Crowds of protestors gathered for a climate crisis march in Eyre Square on Friday 23 September.
Protestors included college goers, school students and members of the public, and attracted hundreds of on-lookers with their signs and chants.
“Friday’s are for the future” was a call used in particular and references a movement of the same name started by prominent Swedish climate activist Greta Thunberg involving school students in the climate movement.
The protest was led by Malena Thren, the first-ever part-time Sustainability officer with the University of Galway Students’ Union.
She says this is not the first iteration of this protest, but with nobody at the helm, the turnout and organisation of previous protests would always be poor.
This time, there were over 50 protestors which was more than what she expected.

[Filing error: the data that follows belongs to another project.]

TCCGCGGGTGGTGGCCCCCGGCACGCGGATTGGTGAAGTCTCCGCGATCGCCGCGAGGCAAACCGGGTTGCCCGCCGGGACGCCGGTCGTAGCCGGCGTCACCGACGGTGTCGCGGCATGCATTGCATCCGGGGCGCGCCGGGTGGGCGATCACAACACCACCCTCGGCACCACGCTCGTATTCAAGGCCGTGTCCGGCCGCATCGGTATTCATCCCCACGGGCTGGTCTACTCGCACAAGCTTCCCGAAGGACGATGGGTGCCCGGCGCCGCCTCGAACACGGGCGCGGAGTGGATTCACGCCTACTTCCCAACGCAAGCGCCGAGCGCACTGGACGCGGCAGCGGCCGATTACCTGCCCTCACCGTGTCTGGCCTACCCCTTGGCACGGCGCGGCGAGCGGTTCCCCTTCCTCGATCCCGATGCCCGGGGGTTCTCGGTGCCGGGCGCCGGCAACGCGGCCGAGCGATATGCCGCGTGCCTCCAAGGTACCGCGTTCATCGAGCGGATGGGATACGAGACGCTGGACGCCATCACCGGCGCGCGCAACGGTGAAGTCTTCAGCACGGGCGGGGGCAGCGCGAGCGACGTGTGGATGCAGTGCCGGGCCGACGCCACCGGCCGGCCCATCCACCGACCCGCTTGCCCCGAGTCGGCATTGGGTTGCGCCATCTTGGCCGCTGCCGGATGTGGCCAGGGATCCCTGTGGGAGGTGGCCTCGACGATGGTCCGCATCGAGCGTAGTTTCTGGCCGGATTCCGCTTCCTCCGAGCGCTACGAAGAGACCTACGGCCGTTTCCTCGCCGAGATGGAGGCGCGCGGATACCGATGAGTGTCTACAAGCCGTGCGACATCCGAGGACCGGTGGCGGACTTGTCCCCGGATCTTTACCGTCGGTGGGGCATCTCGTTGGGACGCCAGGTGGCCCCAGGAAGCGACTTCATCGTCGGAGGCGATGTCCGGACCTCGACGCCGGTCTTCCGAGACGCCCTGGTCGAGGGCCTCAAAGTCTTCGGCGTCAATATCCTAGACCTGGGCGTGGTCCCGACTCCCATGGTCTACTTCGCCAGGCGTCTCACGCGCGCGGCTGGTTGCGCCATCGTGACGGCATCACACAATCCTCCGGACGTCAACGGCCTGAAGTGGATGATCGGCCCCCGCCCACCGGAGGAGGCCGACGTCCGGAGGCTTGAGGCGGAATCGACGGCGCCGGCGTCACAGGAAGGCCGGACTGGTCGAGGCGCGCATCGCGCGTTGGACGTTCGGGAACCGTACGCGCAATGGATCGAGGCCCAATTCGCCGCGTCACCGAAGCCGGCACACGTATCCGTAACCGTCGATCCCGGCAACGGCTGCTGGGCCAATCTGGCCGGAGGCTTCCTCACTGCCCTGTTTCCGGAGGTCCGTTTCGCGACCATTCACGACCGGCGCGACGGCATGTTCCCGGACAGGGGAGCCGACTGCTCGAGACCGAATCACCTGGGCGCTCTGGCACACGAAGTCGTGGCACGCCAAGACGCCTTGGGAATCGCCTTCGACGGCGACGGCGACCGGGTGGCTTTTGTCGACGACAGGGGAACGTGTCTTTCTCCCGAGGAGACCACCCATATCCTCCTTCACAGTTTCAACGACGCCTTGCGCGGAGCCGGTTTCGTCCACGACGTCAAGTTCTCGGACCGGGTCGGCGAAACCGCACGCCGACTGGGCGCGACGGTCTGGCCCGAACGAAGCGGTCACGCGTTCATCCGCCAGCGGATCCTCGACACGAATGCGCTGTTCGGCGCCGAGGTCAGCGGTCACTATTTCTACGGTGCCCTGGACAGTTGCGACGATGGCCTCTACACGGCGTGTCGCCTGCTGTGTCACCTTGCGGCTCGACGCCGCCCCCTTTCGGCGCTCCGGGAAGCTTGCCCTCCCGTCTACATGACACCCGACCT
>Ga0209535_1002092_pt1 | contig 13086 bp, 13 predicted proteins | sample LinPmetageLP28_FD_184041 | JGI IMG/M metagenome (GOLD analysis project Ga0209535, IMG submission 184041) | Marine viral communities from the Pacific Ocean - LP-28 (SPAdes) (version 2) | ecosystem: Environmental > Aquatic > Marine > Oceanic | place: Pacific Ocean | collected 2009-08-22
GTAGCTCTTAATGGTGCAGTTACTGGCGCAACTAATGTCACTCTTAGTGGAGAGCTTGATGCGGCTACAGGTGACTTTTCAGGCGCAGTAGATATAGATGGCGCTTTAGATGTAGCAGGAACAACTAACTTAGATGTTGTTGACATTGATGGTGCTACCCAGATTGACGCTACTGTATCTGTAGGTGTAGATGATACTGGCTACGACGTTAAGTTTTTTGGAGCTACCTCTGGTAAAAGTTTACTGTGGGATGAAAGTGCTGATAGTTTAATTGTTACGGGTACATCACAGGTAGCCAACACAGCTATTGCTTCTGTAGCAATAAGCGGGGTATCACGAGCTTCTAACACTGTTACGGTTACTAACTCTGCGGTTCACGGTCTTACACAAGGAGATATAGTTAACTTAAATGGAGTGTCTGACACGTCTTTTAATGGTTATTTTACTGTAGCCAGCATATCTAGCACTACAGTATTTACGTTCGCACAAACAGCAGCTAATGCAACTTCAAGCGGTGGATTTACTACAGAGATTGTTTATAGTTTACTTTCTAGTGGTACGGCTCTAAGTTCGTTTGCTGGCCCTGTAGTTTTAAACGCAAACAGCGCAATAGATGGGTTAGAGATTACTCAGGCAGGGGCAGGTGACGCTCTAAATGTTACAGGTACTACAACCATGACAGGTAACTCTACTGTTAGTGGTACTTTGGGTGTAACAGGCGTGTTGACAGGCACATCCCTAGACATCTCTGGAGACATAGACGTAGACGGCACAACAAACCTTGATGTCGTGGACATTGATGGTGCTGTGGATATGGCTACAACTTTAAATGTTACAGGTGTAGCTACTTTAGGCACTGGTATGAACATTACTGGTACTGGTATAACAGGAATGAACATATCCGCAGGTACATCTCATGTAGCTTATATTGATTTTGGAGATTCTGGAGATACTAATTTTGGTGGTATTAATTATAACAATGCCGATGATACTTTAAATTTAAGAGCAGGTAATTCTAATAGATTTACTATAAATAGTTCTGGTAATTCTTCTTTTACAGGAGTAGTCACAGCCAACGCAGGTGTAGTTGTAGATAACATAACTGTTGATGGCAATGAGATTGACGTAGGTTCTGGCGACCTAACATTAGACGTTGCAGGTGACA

Other members of the Students’ Union Executive including Vice President for Education Joe Mee and Imogen O’Flaherty Falconer and other independent organisations pushing for solutions to the climate crisis were present at the protest.
The march saw representation from all walks of life. Long-time activist Geraldine said she started learning about the climate crisis 30 years ago.
“I used to have a table with leaflets on it so passers-by could see it…I read books which helped me learn a lot and followed the works of Green Peace and Friends of the Earth decades ago!,” she said.
Geraldine later joined Trócaire, who, according to her, was aware of the intense droughts third-world citizens were facing. She added, “the poor of the Earth are the people who are suffering the most”.
Another protestor at the march was first-time climate change protestor Liz Mole, who explained that she was “extremely anxious” for her grandchildren.
Scott Ryder, a 17-year-old activist, has been in the for over three years and expressed his gratitude for Greta Thunberg, “the people who don’t understand her shame her…but I’m grateful for her and her bravery.”